Are We Really What We Teach?-A Self-Evaluation By A Troubled Mind

truthThe pessimism and reluctance to change harboured by those around me are finally beginning to engulf me. I feel like I miss important details trying to focus on the big picture that is the implementation of a learner-centered system to facilitate learning. Specifically speaking, the detail that is ignored is the presence of tests. It is sad to accept for such an enthusiast for the dream design that teachers will always choose to follow coursebooks, and students will always expect to be spoonfed knowledge because there just isn’t enough time for autonomy and reflection. For this very reason which is the requirement to meet deadlines, nobody ever has the liberty to act as they are supposed to.

Tony Gurr mentions in his latest post that one of the teachers in a meeting exclaimed “Tiyatro oynuyoruz” (It is just a theatre play that we stage). Although I regret to write this, I cannot say I totally disagree with that teacher, for s/he touches upon a piece of reality that most people like me prefers not to see, hoping in vain that if we do not look at it, it will go away.

So what is supposed to be the action to take?

Honestly, I don’t know the answer. I have no idea who is right or if it is ever possible to change minds. All I can say is that I have been trying to make myself the change that I want to create in my context of teaching, but will I be of any influence at all on those who are right to play it safe? Or is it that we are only wasting our time, and it is never in our power to revolutionize learning because old habits will not just die as long as the examocracy prevails?

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3 responses to “Are We Really What We Teach?-A Self-Evaluation By A Troubled Mind

  1. Thanks Guven for such a reflection.
    I don’t think that at this point it is healthy and productive to concentrate forces on who/what/why. I have always thought that like it is said in Brazil – uma andorinha não faz verão… meaning that you alone can’t do anything. We grow up with this in mind and if you believe, sadly you lose hope. That is at least what happened to me for while.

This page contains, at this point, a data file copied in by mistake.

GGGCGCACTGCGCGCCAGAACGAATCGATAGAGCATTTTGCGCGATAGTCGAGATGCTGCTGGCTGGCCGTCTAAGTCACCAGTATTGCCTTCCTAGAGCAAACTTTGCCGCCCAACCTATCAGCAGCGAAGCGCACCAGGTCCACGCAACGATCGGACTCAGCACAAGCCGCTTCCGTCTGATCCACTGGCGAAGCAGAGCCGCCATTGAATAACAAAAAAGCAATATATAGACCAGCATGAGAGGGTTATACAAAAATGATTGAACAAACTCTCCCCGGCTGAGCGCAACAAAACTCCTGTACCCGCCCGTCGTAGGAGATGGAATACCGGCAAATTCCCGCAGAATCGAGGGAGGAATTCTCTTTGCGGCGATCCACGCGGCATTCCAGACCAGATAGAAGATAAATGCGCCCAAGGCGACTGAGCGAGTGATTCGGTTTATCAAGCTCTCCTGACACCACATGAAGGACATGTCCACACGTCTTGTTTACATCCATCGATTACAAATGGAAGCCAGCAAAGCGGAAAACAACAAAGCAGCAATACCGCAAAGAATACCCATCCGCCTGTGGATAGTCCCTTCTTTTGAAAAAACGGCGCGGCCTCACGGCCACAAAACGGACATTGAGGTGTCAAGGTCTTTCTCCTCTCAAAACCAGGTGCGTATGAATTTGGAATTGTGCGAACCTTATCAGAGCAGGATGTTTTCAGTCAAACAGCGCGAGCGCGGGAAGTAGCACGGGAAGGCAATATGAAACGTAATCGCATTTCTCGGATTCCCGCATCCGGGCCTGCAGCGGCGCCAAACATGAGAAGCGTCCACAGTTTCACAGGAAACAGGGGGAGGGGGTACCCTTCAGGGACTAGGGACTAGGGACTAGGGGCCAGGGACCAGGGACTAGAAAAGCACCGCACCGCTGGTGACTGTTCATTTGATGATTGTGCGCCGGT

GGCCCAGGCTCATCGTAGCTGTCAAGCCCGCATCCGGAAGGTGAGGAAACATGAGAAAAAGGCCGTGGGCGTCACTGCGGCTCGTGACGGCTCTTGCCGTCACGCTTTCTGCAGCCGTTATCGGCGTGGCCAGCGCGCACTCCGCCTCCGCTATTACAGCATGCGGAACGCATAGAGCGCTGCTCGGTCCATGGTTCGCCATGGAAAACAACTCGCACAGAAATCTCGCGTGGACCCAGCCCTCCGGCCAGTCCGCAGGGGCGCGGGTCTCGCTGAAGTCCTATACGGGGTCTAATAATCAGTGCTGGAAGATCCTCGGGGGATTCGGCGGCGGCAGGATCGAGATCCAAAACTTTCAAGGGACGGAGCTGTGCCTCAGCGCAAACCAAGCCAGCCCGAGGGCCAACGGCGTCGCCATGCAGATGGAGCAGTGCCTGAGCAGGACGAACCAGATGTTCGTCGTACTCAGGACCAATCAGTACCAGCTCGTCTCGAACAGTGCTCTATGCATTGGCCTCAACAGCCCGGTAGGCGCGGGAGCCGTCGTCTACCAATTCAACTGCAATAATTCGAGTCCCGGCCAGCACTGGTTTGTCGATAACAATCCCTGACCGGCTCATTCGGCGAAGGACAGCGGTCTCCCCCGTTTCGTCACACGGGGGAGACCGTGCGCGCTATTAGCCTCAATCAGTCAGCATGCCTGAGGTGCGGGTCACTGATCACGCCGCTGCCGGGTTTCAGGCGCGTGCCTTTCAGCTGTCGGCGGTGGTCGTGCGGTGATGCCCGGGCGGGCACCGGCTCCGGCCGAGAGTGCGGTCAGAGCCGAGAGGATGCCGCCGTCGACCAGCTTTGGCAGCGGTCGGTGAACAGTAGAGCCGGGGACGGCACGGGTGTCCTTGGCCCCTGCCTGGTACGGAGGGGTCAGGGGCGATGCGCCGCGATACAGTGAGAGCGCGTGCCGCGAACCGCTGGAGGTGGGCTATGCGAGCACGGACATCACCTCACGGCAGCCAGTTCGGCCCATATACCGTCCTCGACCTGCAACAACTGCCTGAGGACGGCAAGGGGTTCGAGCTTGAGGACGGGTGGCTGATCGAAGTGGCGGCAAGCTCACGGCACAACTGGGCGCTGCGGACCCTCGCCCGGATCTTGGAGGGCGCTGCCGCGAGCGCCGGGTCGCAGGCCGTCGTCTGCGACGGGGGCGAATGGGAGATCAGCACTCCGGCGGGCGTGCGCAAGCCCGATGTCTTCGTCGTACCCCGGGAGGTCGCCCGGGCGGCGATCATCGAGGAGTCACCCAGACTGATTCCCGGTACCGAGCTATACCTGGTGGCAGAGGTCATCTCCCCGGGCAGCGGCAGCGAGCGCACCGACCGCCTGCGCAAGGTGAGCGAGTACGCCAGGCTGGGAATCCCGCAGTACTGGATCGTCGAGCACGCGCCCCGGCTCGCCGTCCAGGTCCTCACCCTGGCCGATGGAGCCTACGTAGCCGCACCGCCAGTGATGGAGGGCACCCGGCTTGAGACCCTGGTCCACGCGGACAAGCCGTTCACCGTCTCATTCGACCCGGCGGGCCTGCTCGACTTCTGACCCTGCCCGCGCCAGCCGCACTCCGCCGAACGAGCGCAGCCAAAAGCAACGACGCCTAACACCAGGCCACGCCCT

On the other hand, there is a bible verse that says that “It is not through violence or force..” Although I know this was taken out of context, but it has something to do with people changing paths. So, maybe they are related.
    Here is what I am thinking right now… I want to be available, to make time to connect with teachers locally , not in we-must-meet situation. We don’t have a local organization, but I don’t want that kind of meetings where things end up being about doing for the sake of it. I got two teachers who work with large groups and in High school interested in having regular meetings. So, I’m taking from there. The aim is to support each other, encourage to reflect and discuss, try out new things, help each other evaluate and change approaches if necessary. I know it is hard for them. I work with small groups (10 max) and it seems like paradise comparing to their teaching context and the pressure they have. I will start with them, and hopefully others will join in and more small groups to support each other will be created. I’m sure our school will support us with labs and all that we need for ICT development for example. But I want meeting to be in a coffee shop. A place where we can relax and share freely about life and teaching.
    I am in the system, but it doesn’t own me.
    In my department though, the language center, there is still this feeling of being afraid to share our challenges and problems and to reflect together. But we are working on it. This was a very good year and our pedagogical coordinator did a great job proposing us to work together monthly and present topics for the group. What do you think I talked about in my last presentation??
    The great thing about being online is to get inspired by you all. Tks so much for this.
    (forgive me if I made any mistakes in my post. Family is calling me for lunch. And I have to hurry. No time for editing.) 🙂
    Rose

    • It makes me happy to see that you understand how I feel. I see you are going through such a challenge of showing to people the ideal way as often as I do. The things you write about are really to the point that I find encouragement in your words. I must also say that I value your your interest in my reflections. Thanks for all!

  2. Thank you for bringing up this important issue “the necessity for authonomy in classes” and I couldnt help but sadly smile at what one of the Turkish teachers said, “we are actors playing on the stage”…Yes, I loved this phrase as it simply explains whats sadly going through our education system. Packed scheduals and hours leave no time for teachers to create an authonomous atmosphere where they feel that students are enjoying and as a result learning. On the other hand, teachers have little time for self-developement and also rest to start the day refreshed. This is and has been my motto: “Quality is important not quantity.” As long as we can create a suitable learning environment for the kids, the amount of hours we teach them loses its significance. Lets hope for a time that we really care about the core of the education and for this, our society needs an awareness and readiness…Cheers!

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